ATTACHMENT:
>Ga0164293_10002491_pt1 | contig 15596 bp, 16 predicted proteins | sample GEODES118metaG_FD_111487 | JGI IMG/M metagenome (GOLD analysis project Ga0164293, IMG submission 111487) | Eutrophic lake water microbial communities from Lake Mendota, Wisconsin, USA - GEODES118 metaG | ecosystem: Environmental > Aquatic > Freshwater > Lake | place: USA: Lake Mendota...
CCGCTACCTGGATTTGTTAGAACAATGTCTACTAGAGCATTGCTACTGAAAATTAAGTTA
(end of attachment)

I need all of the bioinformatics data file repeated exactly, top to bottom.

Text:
>Ga0164293_10002491_pt1 | contig 15596 bp, 16 predicted proteins | sample GEODES118metaG_FD_111487 | JGI IMG/M metagenome (GOLD analysis project Ga0164293, IMG submission 111487) | Eutrophic lake water microbial communities from Lake Mendota, Wisconsin, USA - GEODES118 metaG | ecosystem: Environmental > Aquatic > Freshwater > Lake | place: USA: Lake Mendota...
CCGCTACCTGGATTTGTTAGAACAATGTCTACTAGAGCATTGCTACTGAAAATTAAGTTA